WESTERVILLE, OHIO - OCTOBER 15: Sen. Bernie Sanders (I-VT), former Vice President Joe Biden, and Sen. Elizabeth Warren (D-MA) enter the stage before the Democratic Presidential Debate at Otterbein University on October 15, 2019 in Westerville, Ohio. A record 12 presidential hopefuls are participating in the debate hosted by CNN and The New York Times. (Photo by Win McNamee/Getty Images)
Photo: Win McNamee/Getty Images
Photo: Win McNamee/Getty Images

A Jimmy Carter remark factors into Democratic debate in Ohio

Westerville, Ohio – A few weeks ago, former President Jimmy Carter captured national headlines when he questioned whether he could have handled White House duties as an octogenarian. 

Speaking at the Carter Center in Atlanta, the Georgia Democrat quipped that he hoped there was an “age limit” and that he didn’t think “I could undertake the duties I experienced when I was president” when he was 80. 

Carter, who is 95, is the longest-lived chief executive in U.S. history and he didn’t tie his remarks to any of specific candidate. But he needn’t remind Democrats that former Vice President Joe Biden, who is 76, and U.S. Sen. Bernie Sanders, who is 78, would both turn 80 during their terms if elected.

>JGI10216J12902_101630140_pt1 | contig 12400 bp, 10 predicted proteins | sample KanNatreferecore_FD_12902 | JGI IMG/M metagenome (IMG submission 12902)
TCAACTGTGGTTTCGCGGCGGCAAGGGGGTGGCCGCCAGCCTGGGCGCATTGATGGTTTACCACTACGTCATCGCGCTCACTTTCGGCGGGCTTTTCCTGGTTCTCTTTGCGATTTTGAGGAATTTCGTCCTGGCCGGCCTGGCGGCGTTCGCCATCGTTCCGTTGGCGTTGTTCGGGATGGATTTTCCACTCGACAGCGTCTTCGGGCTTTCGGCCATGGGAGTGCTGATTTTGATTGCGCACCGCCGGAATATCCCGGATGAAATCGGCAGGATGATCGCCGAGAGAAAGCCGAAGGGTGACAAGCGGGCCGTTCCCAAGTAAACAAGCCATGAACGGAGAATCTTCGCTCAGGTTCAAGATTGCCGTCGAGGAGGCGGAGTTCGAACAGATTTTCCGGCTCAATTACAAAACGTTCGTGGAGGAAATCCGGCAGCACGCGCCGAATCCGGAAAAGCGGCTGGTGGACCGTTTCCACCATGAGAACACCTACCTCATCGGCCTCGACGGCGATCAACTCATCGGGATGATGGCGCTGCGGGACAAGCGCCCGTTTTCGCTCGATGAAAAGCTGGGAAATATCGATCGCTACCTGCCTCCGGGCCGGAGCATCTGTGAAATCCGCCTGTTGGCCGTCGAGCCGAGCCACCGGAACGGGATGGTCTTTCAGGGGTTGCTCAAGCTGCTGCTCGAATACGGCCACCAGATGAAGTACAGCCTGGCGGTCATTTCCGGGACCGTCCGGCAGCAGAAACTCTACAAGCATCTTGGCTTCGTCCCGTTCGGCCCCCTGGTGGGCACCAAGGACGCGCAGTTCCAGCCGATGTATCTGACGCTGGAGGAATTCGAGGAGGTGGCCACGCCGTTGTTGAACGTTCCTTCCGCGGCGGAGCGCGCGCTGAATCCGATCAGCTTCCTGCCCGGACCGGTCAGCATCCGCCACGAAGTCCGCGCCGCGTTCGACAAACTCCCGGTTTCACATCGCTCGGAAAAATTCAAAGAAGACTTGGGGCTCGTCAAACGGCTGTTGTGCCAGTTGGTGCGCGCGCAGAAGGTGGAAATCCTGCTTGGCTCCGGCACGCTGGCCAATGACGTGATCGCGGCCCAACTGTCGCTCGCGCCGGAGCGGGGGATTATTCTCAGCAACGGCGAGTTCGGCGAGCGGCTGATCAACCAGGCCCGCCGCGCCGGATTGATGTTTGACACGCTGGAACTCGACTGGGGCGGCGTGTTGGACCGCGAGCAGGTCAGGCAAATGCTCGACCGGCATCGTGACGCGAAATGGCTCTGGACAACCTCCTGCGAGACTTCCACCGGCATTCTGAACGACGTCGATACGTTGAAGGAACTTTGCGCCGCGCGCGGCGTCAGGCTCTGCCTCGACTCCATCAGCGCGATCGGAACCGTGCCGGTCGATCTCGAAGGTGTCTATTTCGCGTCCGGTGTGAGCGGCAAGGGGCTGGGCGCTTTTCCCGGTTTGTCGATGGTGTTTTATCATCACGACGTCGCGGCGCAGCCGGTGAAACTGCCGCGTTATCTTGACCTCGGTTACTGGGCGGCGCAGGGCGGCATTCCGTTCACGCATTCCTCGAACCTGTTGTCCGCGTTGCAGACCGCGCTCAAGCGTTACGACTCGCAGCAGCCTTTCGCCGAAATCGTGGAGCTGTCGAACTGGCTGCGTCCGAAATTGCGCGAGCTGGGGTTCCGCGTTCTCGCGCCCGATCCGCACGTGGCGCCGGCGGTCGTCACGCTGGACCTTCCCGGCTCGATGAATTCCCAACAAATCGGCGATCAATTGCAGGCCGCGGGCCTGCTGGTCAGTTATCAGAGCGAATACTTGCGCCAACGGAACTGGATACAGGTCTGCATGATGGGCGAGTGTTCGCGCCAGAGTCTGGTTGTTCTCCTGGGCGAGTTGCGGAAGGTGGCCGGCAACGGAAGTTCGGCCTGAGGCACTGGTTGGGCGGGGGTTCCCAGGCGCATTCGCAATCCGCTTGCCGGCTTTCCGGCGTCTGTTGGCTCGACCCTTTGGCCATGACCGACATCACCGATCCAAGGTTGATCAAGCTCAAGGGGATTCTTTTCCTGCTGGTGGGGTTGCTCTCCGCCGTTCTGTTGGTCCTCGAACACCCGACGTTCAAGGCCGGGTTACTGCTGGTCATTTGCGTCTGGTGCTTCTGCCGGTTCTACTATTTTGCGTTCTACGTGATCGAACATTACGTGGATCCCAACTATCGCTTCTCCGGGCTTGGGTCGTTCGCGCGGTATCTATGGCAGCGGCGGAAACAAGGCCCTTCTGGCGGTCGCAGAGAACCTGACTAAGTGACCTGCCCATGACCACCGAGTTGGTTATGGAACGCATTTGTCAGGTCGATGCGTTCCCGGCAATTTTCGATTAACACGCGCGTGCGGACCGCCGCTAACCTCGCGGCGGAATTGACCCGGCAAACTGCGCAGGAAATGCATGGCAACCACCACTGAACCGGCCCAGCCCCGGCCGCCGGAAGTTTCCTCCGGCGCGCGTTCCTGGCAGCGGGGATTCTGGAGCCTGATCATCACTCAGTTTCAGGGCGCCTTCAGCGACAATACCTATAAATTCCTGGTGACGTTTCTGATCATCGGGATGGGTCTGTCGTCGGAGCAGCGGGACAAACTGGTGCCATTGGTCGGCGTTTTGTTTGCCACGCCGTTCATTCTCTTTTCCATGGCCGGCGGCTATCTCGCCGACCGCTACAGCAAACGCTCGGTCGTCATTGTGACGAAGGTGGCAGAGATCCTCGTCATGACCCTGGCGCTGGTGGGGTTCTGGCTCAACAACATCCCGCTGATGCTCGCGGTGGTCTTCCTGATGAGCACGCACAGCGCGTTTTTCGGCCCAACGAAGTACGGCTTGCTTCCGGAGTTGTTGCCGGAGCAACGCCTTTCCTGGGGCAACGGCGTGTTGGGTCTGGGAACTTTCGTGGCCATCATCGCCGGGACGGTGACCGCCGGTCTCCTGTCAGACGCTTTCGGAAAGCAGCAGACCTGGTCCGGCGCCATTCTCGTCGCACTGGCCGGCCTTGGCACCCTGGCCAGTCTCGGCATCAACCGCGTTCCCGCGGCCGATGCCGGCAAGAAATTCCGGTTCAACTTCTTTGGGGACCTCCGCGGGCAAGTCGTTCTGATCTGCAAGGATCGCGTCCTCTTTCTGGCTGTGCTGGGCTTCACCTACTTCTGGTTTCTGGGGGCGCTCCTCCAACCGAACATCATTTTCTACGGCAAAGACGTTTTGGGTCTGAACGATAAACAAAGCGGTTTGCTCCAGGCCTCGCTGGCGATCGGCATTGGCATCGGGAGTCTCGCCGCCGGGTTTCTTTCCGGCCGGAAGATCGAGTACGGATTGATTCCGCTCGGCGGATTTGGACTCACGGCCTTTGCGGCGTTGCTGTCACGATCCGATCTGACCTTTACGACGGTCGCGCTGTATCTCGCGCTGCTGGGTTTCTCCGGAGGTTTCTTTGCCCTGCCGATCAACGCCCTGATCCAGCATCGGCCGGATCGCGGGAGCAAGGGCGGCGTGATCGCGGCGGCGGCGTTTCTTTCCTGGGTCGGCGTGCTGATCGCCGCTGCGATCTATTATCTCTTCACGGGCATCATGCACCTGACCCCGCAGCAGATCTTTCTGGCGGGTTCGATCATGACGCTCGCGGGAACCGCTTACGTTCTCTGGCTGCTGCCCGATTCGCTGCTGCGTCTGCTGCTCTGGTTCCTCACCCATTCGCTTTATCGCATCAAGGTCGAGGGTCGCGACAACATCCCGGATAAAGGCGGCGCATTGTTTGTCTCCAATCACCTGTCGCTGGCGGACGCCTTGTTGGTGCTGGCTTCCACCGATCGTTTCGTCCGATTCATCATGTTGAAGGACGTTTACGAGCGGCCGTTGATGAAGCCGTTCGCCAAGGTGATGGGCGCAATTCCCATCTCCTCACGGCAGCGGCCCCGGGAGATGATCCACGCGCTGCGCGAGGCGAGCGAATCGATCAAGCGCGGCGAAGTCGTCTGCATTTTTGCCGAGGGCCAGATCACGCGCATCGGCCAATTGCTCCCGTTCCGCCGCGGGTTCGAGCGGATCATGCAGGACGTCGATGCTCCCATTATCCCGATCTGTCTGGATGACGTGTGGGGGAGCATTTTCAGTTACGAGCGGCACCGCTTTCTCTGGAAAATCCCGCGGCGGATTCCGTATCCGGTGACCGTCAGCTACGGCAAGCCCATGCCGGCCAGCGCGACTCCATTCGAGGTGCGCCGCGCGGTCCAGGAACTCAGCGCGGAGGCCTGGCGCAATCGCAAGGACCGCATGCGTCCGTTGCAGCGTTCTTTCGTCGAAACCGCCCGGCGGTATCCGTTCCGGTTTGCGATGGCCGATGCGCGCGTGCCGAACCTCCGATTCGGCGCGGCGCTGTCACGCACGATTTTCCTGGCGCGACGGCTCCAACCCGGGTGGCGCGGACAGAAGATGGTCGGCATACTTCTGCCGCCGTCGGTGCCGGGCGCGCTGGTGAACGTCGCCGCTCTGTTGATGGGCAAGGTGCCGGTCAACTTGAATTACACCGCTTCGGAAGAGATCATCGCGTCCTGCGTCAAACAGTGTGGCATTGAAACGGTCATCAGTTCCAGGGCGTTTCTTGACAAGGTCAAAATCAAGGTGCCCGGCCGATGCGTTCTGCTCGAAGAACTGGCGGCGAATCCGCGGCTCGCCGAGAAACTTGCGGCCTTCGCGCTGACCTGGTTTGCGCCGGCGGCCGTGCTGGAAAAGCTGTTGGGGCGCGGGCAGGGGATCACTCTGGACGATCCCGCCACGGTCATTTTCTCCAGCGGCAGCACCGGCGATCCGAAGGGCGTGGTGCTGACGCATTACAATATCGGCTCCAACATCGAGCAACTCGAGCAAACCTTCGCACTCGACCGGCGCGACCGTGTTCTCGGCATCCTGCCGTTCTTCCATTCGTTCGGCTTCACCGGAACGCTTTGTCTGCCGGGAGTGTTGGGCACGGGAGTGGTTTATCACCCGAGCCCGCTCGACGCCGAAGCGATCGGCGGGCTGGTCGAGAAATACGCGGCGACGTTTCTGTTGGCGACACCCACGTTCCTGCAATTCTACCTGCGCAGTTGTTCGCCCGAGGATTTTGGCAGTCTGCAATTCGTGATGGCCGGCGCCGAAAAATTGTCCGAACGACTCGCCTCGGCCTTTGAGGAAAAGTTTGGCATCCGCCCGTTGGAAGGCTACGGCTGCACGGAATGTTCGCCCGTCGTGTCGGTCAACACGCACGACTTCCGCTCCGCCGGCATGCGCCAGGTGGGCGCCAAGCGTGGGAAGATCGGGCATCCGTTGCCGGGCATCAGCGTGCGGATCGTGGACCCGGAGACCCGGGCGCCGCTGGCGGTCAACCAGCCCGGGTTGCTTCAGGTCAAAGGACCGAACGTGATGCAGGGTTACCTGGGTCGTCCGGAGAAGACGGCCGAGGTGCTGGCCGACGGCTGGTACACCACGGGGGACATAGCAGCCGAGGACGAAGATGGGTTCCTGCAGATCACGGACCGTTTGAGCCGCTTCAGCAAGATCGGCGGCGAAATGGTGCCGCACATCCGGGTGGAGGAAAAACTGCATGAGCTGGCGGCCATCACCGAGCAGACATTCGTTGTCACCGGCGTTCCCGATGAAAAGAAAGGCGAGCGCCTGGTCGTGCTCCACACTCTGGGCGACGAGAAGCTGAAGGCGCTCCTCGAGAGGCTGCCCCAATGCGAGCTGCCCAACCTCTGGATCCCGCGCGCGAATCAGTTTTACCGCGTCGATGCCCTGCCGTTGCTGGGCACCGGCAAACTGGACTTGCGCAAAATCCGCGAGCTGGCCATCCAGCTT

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Those remarks came up near the end of Tuesday’s Democratic debate in Ohio as CNN’s Erin Burnett, one of the debate moderators, pressed U.S. Sen. Bernie Sanders to reassure voters about his health after suffering from a heart attack two weeks ago.

“I’m healthy, I’m feeling great.” 

U.S. Sen. Cory Booker quickly added, with a laugh, that Sanders also supports medical marijuana. 

“I’m not on it tonight,” Sanders shot back, smiling. 

That aside, Burnett then asked Biden about Carter’s comments. If Carter worried he could do the job, she wondered, “Why are you so sure that you can?”

“Because I've watched it. I know what the job is. I've been engaged,” he said. “Look, one of the reasons I'm running is because of my age and my experience. With it comes wisdom. 

“We need someone to take office this time around who on day one can stand on the world stage, command the respect of world leaders, from Putin to our allies, and know exactly what has to be done to get this country back on track.”

Then came U.S. Sen. Elizabeth Warren, who at 71 would be the oldest president ever inaugurated in a first term if she wins. What does she say to voters who think a more youthful candidate is more likely to defeat President Donald Trump? 

“Well, I say, I will out-work, out-organize, and outlast anyone,” she said. “And that includes Donald Trump, Mike Pence, or whoever the Republicans get stuck with.” 

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About the Author

Greg Bluestein
Greg Bluestein
Greg Bluestein is a political reporter who covers the governor's office and state politics for The Atlanta Journal-Constitution.
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